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Independent candidate Jane Philpott reacts as she speaks to supporters after losing her Markham-Stouffville seat to Liberal candidate Helena Jaczek in the federal election on Monday, October 21, 2019.Chris Young/The Canadian Press

Readers respond: From Adam van Koeverden and Jody Wilson-Raybould to Maxime Bernier and Lisa Raitt: a look at the political winners and losers

I don’t agree that populism was the loser in Maxime Bernier’s case. The fear of “extreme multiculturalism” is still alive; a vote for Mr. Bernier would have simply helped the Liberals to the expense of the Conservatives. englishpub

The election had a stark choice:

Four parties wanted to fight climate change.

65 per cent of voters voted for stronger action on climate change.

The Liberals lost virtually no votes to Andrew Scheer.

The votes they lost went to the NDP, the Greens and the Bloc.

There is now a huge majority in Parliament for stronger action on climate change.OldBanister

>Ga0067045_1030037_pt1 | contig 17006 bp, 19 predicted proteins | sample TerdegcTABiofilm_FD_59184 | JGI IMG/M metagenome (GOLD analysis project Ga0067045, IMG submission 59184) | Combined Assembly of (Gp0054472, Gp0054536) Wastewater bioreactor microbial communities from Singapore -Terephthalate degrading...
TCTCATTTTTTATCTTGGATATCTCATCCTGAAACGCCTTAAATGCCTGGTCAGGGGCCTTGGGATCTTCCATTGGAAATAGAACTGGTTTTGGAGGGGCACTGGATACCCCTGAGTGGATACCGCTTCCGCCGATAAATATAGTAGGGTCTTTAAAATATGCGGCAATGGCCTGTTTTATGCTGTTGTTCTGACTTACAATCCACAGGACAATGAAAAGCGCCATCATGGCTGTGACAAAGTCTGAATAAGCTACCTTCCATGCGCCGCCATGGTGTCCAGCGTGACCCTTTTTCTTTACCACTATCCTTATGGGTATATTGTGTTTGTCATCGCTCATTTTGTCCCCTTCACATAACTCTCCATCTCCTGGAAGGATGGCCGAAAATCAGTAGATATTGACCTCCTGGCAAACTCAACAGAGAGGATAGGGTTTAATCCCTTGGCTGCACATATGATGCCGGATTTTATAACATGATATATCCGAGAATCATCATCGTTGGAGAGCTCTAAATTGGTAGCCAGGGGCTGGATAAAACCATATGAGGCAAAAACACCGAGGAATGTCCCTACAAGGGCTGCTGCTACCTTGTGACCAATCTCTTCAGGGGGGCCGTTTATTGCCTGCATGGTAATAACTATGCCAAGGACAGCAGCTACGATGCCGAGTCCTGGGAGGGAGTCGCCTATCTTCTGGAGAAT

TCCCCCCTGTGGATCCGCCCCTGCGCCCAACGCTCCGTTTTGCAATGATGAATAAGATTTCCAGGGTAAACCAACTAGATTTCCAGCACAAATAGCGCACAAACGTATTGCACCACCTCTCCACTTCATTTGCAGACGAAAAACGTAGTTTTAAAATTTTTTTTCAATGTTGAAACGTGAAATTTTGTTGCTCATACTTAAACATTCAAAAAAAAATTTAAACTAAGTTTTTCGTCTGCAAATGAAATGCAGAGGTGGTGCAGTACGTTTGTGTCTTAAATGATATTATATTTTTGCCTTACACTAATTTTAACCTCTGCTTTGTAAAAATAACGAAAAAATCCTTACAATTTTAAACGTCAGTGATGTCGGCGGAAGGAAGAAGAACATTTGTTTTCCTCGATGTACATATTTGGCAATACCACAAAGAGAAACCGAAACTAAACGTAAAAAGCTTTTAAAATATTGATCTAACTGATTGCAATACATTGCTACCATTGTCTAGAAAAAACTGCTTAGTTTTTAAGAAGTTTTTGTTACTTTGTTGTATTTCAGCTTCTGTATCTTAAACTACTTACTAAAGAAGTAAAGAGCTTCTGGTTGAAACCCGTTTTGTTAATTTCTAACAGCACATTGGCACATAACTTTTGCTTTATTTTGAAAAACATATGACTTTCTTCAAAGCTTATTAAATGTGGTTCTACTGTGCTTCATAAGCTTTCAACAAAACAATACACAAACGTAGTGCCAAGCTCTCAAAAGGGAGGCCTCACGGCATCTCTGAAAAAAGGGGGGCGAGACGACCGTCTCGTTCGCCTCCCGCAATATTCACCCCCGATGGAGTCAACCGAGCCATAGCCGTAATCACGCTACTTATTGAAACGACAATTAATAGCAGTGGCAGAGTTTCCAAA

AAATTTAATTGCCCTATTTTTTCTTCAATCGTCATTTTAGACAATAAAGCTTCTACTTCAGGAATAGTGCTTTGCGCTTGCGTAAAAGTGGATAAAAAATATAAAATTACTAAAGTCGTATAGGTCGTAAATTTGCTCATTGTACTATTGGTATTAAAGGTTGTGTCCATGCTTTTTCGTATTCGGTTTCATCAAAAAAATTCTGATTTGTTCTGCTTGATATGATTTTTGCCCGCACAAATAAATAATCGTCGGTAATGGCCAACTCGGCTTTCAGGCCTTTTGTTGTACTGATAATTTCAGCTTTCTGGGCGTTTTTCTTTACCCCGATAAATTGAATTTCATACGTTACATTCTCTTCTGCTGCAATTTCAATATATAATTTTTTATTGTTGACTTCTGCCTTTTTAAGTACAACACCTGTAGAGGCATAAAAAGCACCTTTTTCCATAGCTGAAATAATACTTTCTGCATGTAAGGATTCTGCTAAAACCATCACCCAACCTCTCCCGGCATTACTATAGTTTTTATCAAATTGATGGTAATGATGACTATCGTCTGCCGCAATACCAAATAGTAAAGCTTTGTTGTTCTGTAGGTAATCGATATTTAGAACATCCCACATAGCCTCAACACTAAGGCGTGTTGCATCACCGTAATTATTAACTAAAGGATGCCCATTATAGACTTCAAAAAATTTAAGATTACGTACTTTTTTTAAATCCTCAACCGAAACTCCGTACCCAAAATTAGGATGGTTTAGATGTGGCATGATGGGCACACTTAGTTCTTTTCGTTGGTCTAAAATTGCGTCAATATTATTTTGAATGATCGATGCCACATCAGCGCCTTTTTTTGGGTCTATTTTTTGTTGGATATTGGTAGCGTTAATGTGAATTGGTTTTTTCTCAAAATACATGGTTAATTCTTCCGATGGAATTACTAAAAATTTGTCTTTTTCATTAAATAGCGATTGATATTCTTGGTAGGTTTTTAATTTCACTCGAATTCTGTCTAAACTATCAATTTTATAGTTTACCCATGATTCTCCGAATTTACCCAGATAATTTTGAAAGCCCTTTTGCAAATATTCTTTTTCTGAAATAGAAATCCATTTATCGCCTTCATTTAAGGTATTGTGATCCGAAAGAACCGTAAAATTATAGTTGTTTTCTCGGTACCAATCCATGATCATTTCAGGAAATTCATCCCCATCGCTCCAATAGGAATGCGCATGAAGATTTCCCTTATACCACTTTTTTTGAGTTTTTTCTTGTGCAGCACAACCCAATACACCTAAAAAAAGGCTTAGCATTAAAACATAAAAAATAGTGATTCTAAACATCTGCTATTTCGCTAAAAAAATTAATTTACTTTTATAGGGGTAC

Adam van Koeverden won because he fought tenaciously and won a picture-perfect ground campaign that was tireless. bobPITA

Fingers crossed Dr. Philpott returns to medicine energized to stay political and fight for badly needed medical care reform in Ontario. Lisa Weber

During the difficult days of the 2015 election campaign, Justin Trudeau took counsel and benefited from the services and advice of older, senior members of the federal Liberal Party. Arguably, the Liberals would have suffered another, perhaps fatal, loss in October, 2015, if he hadn’t.

Too often during the following years, Mr. Trudeau took too much notice of his last-minute 2015 win against common expectations and his ensuing rock-star status. Over time, this seemed to impair his relations within his party, within government, with some leaders of other countries and with the Canadian public. Many of his problems over the past 18 months resulted from or were deepened by those impaired relations.

Continuing to lead a minority government successfully will require Mr. Trudeau to convince all concerned that he has learned the necessary lessons from his fall from grace. This will be difficult, but, regardless of our personal partisan preferences, we must all hope for Canada’s sake that he succeeds. bob adamson